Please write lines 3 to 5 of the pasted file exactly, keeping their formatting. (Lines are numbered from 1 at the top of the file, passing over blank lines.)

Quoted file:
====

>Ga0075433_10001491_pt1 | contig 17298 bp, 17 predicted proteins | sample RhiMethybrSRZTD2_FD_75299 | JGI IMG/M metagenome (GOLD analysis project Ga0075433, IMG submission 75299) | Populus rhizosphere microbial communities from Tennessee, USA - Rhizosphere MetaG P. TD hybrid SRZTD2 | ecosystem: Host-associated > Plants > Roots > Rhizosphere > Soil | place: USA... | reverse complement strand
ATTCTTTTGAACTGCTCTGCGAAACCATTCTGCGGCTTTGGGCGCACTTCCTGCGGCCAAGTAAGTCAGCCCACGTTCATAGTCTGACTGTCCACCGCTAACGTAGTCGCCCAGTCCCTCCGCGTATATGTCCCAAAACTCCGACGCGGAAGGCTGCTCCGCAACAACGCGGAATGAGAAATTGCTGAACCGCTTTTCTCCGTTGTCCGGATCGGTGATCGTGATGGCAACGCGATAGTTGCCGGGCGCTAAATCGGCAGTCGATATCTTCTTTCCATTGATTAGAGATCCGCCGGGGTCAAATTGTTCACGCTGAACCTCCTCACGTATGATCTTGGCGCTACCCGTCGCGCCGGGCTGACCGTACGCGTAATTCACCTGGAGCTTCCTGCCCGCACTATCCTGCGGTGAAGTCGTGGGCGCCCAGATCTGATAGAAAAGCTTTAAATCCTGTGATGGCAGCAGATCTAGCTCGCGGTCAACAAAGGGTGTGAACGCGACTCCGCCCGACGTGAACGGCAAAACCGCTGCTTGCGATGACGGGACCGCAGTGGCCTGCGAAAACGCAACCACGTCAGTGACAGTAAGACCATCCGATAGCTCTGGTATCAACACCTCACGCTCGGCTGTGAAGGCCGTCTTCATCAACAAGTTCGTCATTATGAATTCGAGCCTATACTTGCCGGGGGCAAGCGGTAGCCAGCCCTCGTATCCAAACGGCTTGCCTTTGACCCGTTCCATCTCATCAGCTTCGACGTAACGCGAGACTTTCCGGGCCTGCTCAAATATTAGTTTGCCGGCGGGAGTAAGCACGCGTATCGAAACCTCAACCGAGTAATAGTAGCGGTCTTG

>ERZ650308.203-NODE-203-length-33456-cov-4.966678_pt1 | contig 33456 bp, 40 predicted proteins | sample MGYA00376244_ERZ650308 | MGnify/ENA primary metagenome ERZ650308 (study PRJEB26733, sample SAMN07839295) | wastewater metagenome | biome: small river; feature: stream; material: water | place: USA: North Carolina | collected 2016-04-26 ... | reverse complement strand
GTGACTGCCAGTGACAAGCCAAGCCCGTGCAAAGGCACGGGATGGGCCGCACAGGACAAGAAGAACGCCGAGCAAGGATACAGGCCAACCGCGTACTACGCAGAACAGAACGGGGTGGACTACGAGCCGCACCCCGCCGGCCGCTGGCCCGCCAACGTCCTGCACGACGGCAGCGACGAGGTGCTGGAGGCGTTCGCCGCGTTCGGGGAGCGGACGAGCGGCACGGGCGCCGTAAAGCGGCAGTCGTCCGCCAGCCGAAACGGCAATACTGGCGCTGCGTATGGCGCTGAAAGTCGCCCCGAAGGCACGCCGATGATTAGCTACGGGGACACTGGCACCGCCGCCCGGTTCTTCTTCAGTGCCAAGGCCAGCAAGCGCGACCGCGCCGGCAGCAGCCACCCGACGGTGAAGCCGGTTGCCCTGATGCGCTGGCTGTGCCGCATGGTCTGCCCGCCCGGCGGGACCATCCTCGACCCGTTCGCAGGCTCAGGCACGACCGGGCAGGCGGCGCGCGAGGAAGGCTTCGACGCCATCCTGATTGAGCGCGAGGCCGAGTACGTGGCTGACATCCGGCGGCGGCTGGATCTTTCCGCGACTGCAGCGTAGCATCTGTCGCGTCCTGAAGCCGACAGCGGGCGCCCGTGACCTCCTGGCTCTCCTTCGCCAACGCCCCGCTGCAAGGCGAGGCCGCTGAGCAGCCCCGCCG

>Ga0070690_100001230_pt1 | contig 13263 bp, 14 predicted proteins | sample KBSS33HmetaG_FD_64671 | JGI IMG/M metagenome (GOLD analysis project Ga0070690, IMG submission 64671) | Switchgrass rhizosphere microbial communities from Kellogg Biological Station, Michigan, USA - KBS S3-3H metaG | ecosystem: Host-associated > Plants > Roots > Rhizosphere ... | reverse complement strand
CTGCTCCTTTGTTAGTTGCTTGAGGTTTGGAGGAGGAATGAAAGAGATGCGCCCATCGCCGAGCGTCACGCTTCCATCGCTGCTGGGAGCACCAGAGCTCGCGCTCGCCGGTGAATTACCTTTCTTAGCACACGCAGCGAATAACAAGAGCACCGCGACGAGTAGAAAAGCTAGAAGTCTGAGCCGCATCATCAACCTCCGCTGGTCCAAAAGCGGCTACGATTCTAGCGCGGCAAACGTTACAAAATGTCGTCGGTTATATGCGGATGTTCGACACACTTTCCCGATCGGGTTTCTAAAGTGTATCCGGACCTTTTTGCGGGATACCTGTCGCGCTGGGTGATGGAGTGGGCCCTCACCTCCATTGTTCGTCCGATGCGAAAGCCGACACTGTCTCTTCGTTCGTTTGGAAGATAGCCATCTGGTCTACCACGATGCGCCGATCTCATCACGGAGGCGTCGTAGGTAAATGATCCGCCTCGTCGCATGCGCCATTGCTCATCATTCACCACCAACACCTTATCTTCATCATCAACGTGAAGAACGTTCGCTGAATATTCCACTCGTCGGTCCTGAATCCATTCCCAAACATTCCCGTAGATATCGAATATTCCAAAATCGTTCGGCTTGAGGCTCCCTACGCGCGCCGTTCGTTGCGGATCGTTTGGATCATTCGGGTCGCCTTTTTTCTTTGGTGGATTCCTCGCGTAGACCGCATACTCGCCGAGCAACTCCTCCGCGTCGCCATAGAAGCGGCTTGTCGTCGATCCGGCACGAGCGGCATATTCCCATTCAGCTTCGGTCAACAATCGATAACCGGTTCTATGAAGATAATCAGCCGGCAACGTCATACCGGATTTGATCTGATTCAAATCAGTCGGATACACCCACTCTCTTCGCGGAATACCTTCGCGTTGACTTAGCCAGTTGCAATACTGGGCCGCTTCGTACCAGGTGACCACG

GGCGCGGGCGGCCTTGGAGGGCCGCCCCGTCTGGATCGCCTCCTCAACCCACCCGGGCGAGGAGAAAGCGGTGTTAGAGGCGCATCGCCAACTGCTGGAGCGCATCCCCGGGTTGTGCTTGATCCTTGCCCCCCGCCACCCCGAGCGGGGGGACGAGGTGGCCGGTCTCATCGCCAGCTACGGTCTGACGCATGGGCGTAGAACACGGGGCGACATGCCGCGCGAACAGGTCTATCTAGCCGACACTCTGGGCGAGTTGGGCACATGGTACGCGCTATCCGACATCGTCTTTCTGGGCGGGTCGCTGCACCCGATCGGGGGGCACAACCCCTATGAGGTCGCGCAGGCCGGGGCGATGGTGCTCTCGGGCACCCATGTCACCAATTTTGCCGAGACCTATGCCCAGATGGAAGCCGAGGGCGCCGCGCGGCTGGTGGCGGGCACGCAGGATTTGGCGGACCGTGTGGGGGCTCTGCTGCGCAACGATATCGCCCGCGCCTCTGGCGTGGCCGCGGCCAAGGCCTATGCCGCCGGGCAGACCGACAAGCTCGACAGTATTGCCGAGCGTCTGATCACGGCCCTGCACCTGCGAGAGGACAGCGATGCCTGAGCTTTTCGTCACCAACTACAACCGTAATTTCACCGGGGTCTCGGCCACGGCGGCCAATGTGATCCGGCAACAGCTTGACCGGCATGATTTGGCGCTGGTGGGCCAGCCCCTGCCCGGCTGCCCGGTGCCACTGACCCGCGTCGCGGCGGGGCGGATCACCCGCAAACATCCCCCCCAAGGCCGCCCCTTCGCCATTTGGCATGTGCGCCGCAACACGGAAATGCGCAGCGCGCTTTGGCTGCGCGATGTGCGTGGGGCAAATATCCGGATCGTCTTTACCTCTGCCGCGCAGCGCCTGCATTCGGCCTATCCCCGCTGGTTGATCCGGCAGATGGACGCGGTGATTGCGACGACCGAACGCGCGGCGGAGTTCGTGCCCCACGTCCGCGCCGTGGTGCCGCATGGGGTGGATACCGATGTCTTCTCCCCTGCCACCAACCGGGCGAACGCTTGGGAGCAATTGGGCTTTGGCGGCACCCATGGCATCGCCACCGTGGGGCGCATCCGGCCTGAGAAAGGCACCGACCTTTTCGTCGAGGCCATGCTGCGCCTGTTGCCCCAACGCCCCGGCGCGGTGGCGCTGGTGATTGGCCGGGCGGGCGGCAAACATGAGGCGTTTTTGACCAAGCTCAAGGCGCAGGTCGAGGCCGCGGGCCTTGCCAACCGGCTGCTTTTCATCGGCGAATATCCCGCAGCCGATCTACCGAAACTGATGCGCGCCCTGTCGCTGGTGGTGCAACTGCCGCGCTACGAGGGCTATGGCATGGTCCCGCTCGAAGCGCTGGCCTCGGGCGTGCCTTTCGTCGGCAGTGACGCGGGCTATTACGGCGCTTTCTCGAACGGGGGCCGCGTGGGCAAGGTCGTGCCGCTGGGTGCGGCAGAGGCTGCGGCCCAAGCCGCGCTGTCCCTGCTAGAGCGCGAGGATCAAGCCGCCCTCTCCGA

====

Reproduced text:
>ERZ650308.203-NODE-203-length-33456-cov-4.966678_pt1 | contig 33456 bp, 40 predicted proteins | sample MGYA00376244_ERZ650308 | MGnify/ENA primary metagenome ERZ650308 (study PRJEB26733, sample SAMN07839295) | wastewater metagenome | biome: small river; feature: stream; material: water | place: USA: North Carolina | collected 2016-04-26 ... | reverse complement strand
GTGACTGCCAGTGACAAGCCAAGCCCGTGCAAAGGCACGGGATGGGCCGCACAGGACAAGAAGAACGCCGAGCAAGGATACAGGCCAACCGCGTACTACGCAGAACAGAACGGGGTGGACTACGAGCCGCACCCCGCCGGCCGCTGGCCCGCCAACGTCCTGCACGACGGCAGCGACGAGGTGCTGGAGGCGTTCGCCGCGTTCGGGGAGCGGACGAGCGGCACGGGCGCCGTAAAGCGGCAGTCGTCCGCCAGCCGAAACGGCAATACTGGCGCTGCGTATGGCGCTGAAAGTCGCCCCGAAGGCACGCCGATGATTAGCTACGGGGACACTGGCACCGCCGCCCGGTTCTTCTTCAGTGCCAAGGCCAGCAAGCGCGACCGCGCCGGCAGCAGCCACCCGACGGTGAAGCCGGTTGCCCTGATGCGCTGGCTGTGCCGCATGGTCTGCCCGCCCGGCGGGACCATCCTCGACCCGTTCGCAGGCTCAGGCACGACCGGGCAGGCGGCGCGCGAGGAAGGCTTCGACGCCATCCTGATTGAGCGCGAGGCCGAGTACGTGGCTGACATCCGGCGGCGGCTGGATCTTTCCGCGACTGCAGCGTAGCATCTGTCGCGTCCTGAAGCCGACAGCGGGCGCCCGTGACCTCCTGGCTCTCCTTCGCCAACGCCCCGCTGCAAGGCGAGGCCGCTGAGCAGCCCCGCCG

>Ga0070690_100001230_pt1 | contig 13263 bp, 14 predicted proteins | sample KBSS33HmetaG_FD_64671 | JGI IMG/M metagenome (GOLD analysis project Ga0070690, IMG submission 64671) | Switchgrass rhizosphere microbial communities from Kellogg Biological Station, Michigan, USA - KBS S3-3H metaG | ecosystem: Host-associated > Plants > Roots > Rhizosphere ... | reverse complement strand